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Neck Strain (cont.)

Are There Home Remedies for Neck Strain?

If the pain is not severe and one does not have any new numbness, weakness, or other symptoms of nerve failure, mild neck strain can be safely treated at home.

  • If pain is moderate, bed rest may be necessary. A cervical collar may be beneficial.
  • It is helpful to place a small pillow under the nape of the neck to provide proper neutral positioning.
  • Dry or moist heat applied to the area often provides relief from pain caused by muscle spasm. However, it has not been shown to speed the healing process.
  • Pain control with a nonsteroidal anti-inflammatory drug (NSAIDs), such as ibuprofen (Advil or Motrin) or acetaminophen (Tylenol), is frequently helpful. An opioid, such as codeine, may be added if needed but will need to be prescribed by a doctor. Muscle relaxants are often used also. They are also available by prescription only.
  • One should guard against neck extension because this will make the pain worse. Stay active and perform one's daily work as tolerated, unless this involves heavy physical labor. Contact a doctor for recommendations.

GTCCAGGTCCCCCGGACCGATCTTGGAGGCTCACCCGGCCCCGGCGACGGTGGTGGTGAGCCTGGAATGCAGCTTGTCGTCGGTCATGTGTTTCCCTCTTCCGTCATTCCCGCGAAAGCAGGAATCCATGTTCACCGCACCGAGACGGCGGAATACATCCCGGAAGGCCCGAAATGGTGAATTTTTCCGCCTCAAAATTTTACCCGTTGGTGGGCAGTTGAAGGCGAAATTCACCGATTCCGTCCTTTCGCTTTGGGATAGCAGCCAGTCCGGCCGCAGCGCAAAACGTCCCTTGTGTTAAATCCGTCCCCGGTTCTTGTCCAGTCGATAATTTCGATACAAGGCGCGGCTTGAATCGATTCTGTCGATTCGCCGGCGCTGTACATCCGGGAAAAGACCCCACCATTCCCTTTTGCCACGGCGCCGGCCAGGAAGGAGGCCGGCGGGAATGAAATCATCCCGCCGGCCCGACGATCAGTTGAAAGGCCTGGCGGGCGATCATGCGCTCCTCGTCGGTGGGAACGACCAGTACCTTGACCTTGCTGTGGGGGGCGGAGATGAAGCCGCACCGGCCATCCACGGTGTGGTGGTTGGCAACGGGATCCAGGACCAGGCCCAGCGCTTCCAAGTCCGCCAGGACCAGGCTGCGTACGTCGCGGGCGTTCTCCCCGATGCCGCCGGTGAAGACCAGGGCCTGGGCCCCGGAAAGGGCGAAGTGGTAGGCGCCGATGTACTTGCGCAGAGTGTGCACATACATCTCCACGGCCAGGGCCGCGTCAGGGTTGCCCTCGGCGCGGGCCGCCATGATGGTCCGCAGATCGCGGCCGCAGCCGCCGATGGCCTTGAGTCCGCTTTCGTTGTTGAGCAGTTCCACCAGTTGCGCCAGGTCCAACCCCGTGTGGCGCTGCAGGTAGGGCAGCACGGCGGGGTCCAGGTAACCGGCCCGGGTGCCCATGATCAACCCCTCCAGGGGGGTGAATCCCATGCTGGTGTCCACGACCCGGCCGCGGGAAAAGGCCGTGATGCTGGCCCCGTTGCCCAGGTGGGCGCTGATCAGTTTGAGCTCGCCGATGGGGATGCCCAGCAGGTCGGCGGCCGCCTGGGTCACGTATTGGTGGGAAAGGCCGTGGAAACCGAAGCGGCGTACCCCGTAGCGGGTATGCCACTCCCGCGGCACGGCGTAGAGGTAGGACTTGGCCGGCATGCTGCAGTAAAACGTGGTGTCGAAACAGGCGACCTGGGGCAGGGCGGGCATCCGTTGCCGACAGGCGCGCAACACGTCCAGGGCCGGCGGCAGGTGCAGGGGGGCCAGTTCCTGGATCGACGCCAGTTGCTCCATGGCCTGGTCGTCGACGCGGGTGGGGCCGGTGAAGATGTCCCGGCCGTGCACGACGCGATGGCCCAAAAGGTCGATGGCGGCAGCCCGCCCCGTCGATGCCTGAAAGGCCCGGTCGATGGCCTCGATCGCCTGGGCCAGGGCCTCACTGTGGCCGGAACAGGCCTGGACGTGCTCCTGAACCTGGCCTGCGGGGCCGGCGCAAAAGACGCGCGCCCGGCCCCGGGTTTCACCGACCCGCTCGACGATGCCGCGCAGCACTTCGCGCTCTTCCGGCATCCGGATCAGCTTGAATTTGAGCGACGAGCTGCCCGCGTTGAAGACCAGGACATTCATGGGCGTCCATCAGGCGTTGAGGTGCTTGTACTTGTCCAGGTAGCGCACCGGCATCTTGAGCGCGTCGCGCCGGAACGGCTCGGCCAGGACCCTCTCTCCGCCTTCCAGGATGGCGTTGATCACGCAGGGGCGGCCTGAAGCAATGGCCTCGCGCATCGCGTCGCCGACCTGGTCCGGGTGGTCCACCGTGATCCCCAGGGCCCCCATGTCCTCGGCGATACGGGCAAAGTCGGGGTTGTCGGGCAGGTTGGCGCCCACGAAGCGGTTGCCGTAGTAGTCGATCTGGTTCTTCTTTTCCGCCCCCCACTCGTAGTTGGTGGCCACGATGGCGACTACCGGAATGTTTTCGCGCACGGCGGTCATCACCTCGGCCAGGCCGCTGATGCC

What Is the Treatment for Neck Strain?

After the assessment of one's condition by a doctor, a plan will be formulated, in conjunction with the patient and his/her family, to treat the injuries. Consideration will be given to the length of time that might be involved for recovery. The vast majority of neck strains heal themselves with appropriate supportive self-care alone. Many people do not need specific medical intervention.

Rest and apply local heat for symptomatic relief, and gradually resume one's usual daily physical activity and work.

If pain lasts beyond two to three weeks, consideration should be given for further evaluation.

Osteopathic manipulative therapy (administered by a physician trained in manipulative medicine), chiropractic care, acupuncture, or an evaluation by a physical therapist should all be considered.

Several treatment plans are available for the person with persistent pain, including home cervical traction, under the direction of a doctor and physical therapist. Contact your doctor for a referral, as needed.

Medically Reviewed by a Doctor on 6/3/2016

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